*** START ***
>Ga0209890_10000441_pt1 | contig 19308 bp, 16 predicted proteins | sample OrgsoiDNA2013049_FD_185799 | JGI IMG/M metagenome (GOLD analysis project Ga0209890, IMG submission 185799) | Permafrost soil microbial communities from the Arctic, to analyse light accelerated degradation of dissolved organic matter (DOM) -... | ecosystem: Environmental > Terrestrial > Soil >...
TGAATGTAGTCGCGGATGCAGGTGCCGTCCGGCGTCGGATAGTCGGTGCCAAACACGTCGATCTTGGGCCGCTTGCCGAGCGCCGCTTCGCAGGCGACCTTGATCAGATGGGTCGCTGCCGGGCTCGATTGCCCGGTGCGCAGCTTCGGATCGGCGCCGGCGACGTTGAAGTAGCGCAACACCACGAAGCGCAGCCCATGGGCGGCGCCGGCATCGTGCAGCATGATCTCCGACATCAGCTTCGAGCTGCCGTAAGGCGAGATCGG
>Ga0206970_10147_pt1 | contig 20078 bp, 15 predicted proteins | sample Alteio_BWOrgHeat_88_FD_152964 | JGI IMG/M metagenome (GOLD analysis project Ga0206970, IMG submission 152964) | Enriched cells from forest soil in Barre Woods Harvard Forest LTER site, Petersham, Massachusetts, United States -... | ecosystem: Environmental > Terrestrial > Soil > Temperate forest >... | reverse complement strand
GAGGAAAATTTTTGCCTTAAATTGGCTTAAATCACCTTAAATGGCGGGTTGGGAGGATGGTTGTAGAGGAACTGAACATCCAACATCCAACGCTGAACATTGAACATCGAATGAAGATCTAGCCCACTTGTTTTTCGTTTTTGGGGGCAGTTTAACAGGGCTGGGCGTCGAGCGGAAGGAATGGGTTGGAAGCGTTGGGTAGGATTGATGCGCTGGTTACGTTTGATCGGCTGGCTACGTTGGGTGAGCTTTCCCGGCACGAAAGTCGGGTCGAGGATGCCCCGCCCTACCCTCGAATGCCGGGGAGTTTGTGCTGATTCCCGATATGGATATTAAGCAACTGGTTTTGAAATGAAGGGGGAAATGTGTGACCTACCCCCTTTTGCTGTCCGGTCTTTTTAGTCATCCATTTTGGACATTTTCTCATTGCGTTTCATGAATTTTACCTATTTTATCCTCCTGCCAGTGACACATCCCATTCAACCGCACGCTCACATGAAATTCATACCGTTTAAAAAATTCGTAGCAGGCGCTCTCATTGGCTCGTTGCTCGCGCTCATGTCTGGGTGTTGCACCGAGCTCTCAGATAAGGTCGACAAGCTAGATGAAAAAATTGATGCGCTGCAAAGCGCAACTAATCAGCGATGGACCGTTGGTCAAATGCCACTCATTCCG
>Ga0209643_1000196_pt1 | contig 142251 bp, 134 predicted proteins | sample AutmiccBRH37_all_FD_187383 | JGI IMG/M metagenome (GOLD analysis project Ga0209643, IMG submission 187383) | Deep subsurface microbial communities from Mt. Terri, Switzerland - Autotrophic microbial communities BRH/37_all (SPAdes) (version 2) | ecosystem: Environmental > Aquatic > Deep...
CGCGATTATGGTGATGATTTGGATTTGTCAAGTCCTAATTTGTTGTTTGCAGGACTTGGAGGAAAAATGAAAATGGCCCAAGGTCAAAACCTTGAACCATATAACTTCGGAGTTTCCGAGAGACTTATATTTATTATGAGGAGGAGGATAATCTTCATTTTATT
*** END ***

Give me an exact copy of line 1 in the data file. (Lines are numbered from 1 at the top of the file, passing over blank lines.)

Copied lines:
>Ga0209890_10000441_pt1 | contig 19308 bp, 16 predicted proteins | sample OrgsoiDNA2013049_FD_185799 | JGI IMG/M metagenome (GOLD analysis project Ga0209890, IMG submission 185799) | Permafrost soil microbial communities from the Arctic, to analyse light accelerated degradation of dissolved organic matter (DOM) -... | ecosystem: Environmental > Terrestrial > Soil >...